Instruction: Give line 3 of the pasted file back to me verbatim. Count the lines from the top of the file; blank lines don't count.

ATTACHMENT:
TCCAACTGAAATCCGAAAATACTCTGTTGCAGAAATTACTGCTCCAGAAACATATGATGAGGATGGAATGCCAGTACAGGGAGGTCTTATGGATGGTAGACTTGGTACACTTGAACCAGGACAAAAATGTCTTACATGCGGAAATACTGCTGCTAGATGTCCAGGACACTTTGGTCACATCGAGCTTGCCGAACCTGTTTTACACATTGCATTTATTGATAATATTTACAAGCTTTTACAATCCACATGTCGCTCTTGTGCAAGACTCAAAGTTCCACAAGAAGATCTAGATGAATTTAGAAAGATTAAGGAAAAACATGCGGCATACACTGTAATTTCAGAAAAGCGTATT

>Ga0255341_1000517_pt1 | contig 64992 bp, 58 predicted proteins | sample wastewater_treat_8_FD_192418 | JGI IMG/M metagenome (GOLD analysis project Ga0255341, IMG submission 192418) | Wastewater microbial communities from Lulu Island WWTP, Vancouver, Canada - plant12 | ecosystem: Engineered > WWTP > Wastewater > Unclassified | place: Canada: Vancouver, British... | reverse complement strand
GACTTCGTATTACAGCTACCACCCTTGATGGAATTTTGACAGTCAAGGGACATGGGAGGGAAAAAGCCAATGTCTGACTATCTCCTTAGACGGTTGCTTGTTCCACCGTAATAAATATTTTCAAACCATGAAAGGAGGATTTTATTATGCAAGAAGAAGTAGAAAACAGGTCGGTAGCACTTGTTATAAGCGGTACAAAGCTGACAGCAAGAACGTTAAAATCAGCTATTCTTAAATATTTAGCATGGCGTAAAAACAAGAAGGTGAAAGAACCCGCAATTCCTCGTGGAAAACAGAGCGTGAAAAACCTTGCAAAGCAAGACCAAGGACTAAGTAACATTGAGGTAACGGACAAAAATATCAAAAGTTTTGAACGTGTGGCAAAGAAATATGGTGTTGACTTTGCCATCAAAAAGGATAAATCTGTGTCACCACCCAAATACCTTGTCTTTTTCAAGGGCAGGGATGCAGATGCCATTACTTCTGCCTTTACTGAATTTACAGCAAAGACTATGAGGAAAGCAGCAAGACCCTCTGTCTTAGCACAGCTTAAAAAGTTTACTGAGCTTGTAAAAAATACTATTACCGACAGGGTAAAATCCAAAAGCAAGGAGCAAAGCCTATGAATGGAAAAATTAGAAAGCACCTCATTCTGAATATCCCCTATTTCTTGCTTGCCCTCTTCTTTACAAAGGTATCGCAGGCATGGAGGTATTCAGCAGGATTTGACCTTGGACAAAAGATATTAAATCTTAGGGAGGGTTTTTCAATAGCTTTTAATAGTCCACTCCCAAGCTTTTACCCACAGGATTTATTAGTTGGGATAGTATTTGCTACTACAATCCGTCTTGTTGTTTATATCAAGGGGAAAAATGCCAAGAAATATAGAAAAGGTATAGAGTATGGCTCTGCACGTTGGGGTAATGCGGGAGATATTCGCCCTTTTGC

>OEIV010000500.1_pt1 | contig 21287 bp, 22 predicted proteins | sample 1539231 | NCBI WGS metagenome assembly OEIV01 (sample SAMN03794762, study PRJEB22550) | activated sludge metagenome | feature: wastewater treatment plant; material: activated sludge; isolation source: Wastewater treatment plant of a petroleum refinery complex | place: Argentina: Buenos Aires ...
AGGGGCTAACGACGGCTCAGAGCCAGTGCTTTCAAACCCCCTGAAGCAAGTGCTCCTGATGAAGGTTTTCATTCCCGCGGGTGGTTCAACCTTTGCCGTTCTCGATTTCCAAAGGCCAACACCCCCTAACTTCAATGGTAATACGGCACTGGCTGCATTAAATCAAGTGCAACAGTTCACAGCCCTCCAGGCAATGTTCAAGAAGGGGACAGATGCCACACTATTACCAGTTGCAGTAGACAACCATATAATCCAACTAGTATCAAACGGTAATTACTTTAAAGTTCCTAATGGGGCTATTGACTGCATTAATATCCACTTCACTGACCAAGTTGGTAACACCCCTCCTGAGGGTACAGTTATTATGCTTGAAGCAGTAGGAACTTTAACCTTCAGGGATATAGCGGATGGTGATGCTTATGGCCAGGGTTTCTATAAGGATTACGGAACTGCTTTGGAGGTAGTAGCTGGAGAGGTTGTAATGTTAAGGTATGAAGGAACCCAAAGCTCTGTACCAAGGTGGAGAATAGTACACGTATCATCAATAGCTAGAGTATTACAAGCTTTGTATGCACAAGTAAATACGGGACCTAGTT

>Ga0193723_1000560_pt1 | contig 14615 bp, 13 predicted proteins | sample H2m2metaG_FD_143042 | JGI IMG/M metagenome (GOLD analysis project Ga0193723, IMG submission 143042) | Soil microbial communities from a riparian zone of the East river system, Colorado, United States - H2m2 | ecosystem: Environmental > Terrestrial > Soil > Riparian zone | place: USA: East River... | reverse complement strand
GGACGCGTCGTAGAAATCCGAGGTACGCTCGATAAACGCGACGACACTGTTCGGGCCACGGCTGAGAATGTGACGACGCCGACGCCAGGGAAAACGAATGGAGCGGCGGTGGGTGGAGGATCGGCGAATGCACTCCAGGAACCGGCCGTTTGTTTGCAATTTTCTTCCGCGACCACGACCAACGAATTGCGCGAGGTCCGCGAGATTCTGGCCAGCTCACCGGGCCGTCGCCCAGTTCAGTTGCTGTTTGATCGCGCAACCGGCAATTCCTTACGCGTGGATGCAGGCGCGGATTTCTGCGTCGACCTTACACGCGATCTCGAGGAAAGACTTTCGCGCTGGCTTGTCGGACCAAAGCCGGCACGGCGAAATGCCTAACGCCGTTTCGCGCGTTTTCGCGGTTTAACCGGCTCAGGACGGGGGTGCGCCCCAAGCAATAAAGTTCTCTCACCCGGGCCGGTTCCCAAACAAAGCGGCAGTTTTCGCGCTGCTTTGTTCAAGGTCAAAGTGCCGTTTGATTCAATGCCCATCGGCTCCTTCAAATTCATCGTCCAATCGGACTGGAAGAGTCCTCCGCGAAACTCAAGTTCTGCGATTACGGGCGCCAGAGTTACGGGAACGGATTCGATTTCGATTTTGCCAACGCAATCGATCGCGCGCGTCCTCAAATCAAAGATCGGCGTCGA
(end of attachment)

GACTTCGTATTACAGCTACCACCCTTGATGGAATTTTGACAGTCAAGGGACATGGGAGGGAAAAAGCCAATGTCTGACTATCTCCTTAGACGGTTGCTTGTTCCACCGTAATAAATATTTTCAAACCATGAAAGGAGGATTTTATTATGCAAGAAGAAGTAGAAAACAGGTCGGTAGCACTTGTTATAAGCGGTACAAAGCTGACAGCAAGAACGTTAAAATCAGCTATTCTTAAATATTTAGCATGGCGTAAAAACAAGAAGGTGAAAGAACCCGCAATTCCTCGTGGAAAACAGAGCGTGAAAAACCTTGCAAAGCAAGACCAAGGACTAAGTAACATTGAGGTAACGGACAAAAATATCAAAAGTTTTGAACGTGTGGCAAAGAAATATGGTGTTGACTTTGCCATCAAAAAGGATAAATCTGTGTCACCACCCAAATACCTTGTCTTTTTCAAGGGCAGGGATGCAGATGCCATTACTTCTGCCTTTACTGAATTTACAGCAAAGACTATGAGGAAAGCAGCAAGACCCTCTGTCTTAGCACAGCTTAAAAAGTTTACTGAGCTTGTAAAAAATACTATTACCGACAGGGTAAAATCCAAAAGCAAGGAGCAAAGCCTATGAATGGAAAAATTAGAAAGCACCTCATTCTGAATATCCCCTATTTCTTGCTTGCCCTCTTCTTTACAAAGGTATCGCAGGCATGGAGGTATTCAGCAGGATTTGACCTTGGACAAAAGATATTAAATCTTAGGGAGGGTTTTTCAATAGCTTTTAATAGTCCACTCCCAAGCTTTTACCCACAGGATTTATTAGTTGGGATAGTATTTGCTACTACAATCCGTCTTGTTGTTTATATCAAGGGGAAAAATGCCAAGAAATATAGAAAAGGTATAGAGTATGGCTCTGCACGTTGGGGTAATGCGGGAGATATTCGCCCTTTTGC